Rabbi Zalman Schacter-Shalomi, born in Poland in 1924, fled Nazi genocide and came to the United States when he was 17. Already learned in traditional Judaism, he had become a disciple of the leading Chabad rabbi and was sent as an emissary to bring Jewish mystical wisdom and orthodox practice to small town congregations and college campuses across America and Canada. He soon came to feel constrained by the limits of Orthodoxy and sought a new paradigm for Judaism that would speak to liberal Jews starved for meaning in their religious lives. He introduced radical changes: lively music, equal voices for women, integration of body, mind and spirit, joyful prayer services with changed and contemporary words, meditation and chanting. He valued progressive causes, and created a new system of kashrut that was based on ecological values rather than traditional religious laws. And above all he reached out to leaders of other faiths. He became deeply knowledgeable of Eastern religions and their practices as well as the teachings and practices of Sufi masters, and visited Father Thomas Merton at his monastery. He believed that in today’s world, no religion can claim universal truth. Each depends on the others to evoke the wisdom necessary for the survival of the human species – each human created equally in the image of God.
He delighted in and treasured his relationship with His Holiness, the Dalai Lama. In the above photograph of their meeting in Dharamsala, India you can see their intimacy. You can see Reb Zalman’s essence: his joy, his intensity, his deep roots in traditional Judaism and his love of the Holy One whose light shone with such brightness through the eyes of the Dalai Lama.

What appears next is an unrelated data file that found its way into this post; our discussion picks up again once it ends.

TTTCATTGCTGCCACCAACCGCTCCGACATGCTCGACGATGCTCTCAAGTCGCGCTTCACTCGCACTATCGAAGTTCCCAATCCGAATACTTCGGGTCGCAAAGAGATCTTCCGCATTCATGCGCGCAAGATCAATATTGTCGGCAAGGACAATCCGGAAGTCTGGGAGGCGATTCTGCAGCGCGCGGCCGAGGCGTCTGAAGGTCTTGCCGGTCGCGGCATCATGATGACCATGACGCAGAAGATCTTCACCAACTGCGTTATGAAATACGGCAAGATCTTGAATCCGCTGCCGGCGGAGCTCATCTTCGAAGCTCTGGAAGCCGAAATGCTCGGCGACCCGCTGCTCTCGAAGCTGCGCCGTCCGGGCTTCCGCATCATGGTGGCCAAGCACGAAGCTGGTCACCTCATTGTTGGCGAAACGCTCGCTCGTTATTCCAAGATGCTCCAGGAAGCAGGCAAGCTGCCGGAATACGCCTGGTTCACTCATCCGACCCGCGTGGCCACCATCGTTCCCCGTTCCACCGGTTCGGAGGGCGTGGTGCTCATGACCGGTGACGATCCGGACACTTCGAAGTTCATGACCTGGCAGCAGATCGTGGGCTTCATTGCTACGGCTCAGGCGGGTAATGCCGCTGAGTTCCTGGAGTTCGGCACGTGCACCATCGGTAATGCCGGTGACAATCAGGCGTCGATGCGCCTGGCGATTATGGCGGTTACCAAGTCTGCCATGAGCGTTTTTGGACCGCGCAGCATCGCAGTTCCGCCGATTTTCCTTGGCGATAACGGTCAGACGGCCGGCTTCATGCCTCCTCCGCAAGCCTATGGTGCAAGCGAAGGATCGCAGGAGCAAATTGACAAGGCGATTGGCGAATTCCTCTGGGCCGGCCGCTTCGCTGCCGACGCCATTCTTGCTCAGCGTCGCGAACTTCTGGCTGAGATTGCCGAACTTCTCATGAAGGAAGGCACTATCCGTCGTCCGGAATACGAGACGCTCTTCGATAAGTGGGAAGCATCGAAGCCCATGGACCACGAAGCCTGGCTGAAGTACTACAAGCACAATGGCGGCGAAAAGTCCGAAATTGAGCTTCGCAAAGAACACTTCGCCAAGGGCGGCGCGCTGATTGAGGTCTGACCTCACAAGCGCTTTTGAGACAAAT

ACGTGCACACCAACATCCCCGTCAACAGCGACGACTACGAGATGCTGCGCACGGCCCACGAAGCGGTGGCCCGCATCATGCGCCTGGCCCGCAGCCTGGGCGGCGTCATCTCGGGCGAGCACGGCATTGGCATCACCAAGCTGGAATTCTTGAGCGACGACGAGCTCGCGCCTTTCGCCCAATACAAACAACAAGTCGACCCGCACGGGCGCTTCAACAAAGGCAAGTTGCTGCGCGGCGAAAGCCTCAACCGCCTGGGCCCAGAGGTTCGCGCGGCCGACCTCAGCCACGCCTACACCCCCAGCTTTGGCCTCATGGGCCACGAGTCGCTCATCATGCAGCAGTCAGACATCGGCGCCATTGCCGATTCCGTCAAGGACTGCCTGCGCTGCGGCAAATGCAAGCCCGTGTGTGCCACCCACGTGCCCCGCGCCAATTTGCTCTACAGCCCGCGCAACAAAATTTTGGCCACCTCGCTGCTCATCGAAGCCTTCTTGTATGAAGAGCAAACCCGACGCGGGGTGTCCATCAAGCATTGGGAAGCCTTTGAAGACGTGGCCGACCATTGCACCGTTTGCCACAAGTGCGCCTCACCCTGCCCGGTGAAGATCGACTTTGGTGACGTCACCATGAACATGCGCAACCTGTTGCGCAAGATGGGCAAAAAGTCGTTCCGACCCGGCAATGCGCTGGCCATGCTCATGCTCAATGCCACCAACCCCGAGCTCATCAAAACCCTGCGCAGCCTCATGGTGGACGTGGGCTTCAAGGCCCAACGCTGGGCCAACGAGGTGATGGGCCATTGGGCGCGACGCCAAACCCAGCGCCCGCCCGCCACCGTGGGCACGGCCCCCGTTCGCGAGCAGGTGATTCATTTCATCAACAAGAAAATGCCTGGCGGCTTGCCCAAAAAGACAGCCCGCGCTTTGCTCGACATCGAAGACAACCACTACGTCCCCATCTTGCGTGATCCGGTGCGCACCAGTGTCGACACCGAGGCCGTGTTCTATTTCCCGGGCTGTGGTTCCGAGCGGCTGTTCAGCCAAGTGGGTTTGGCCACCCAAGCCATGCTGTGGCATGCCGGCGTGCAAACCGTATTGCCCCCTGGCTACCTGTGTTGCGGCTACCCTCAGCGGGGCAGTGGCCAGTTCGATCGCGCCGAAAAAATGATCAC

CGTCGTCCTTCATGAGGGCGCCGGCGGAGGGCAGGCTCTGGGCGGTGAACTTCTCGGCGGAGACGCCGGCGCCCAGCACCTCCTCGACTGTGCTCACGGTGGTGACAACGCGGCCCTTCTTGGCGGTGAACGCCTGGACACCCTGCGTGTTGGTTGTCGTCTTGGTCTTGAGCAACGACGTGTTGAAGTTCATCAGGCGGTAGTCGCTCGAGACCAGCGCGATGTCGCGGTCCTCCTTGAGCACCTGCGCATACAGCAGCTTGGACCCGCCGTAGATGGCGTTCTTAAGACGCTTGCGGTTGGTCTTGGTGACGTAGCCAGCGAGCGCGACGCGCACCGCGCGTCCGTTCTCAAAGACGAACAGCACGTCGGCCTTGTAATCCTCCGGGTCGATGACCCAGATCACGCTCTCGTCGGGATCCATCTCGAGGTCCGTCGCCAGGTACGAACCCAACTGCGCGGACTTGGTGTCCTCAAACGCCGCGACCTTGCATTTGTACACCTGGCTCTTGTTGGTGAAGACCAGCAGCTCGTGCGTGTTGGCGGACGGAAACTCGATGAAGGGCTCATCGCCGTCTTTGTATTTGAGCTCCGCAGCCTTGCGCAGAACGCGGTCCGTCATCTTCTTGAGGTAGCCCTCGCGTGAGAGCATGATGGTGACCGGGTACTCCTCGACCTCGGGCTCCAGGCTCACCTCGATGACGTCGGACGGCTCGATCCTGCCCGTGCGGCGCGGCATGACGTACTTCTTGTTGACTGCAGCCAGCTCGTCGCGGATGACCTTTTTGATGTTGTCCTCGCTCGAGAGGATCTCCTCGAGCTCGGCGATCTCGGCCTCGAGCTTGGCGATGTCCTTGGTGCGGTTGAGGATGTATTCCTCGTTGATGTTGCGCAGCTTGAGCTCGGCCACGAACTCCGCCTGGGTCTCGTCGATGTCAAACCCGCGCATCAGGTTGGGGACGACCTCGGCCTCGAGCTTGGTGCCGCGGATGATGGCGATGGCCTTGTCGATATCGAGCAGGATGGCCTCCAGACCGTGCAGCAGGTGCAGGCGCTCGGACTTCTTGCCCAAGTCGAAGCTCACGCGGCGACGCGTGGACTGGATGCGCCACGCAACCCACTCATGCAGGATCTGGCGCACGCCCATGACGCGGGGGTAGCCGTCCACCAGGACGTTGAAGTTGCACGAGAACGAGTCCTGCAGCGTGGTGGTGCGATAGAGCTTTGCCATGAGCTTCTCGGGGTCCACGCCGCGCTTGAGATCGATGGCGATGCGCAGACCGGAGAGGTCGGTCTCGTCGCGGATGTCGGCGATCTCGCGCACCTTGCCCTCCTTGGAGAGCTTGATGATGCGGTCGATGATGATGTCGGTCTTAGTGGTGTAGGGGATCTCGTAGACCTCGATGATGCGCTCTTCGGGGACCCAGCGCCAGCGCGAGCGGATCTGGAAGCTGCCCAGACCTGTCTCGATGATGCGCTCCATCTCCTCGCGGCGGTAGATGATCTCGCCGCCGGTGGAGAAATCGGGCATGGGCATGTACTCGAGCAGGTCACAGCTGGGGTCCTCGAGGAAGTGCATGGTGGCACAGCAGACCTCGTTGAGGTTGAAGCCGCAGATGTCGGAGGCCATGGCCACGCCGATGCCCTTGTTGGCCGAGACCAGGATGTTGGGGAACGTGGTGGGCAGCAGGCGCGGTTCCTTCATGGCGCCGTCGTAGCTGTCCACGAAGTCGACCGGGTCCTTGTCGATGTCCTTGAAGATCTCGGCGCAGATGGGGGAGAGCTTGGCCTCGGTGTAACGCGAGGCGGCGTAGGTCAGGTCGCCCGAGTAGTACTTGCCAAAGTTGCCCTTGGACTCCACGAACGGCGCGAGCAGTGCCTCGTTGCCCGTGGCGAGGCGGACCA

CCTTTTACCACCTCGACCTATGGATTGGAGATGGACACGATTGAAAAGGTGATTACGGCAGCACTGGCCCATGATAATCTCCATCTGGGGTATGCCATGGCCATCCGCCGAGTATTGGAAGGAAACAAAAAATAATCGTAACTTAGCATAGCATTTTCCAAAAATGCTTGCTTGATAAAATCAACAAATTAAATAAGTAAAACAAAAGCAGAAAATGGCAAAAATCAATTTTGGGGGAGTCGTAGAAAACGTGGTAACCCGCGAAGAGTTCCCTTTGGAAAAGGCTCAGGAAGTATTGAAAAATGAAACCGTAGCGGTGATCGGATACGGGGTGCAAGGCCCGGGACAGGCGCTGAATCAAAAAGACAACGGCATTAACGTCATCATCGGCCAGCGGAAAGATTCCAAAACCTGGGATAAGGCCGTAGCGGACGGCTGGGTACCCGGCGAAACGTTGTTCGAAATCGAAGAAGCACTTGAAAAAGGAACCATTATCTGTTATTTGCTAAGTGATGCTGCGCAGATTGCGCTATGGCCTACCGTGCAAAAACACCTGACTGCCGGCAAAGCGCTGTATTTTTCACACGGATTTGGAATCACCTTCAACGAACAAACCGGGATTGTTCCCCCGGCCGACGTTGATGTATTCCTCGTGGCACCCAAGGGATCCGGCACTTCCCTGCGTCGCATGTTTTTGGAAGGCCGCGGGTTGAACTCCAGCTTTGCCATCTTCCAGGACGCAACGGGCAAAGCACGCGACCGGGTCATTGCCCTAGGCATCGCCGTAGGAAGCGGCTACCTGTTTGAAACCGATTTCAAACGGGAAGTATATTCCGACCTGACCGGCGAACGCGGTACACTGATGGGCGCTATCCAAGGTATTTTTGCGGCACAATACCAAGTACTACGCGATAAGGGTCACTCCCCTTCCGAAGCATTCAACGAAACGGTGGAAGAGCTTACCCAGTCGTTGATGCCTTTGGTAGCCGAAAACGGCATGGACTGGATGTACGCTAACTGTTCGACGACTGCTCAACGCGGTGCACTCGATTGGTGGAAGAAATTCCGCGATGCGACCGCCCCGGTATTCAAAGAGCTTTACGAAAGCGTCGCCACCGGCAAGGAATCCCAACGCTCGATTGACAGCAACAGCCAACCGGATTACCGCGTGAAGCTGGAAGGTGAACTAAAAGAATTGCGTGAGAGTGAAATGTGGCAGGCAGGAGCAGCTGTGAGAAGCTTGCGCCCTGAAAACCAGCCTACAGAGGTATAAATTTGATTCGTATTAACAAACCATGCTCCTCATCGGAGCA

In his last few years he devoted himself to passing on his wisdom and human legacy to his students, and to what he called The December Project, the spiritual preparation for dying with acceptance, blessing and joy. He left blessings for his family, his circle of friends and supporters and for those he saw as his spiritual heirs – the leaders of the next generation of religious teachers and guides.
Reb Zalman was a spiritual genius, a giant who walked ten steps in front of the rest of us. The Garrison Institute has been blessed by his counsel, and is blessed to carry on his work – bringing the wisdom of ancient traditions to bear in evolving, creative ways – on issues that have challenged humanity since our origins and are now more important than ever.
— Rabbi Rachel B. Cowan, Trustee, Garrison Institute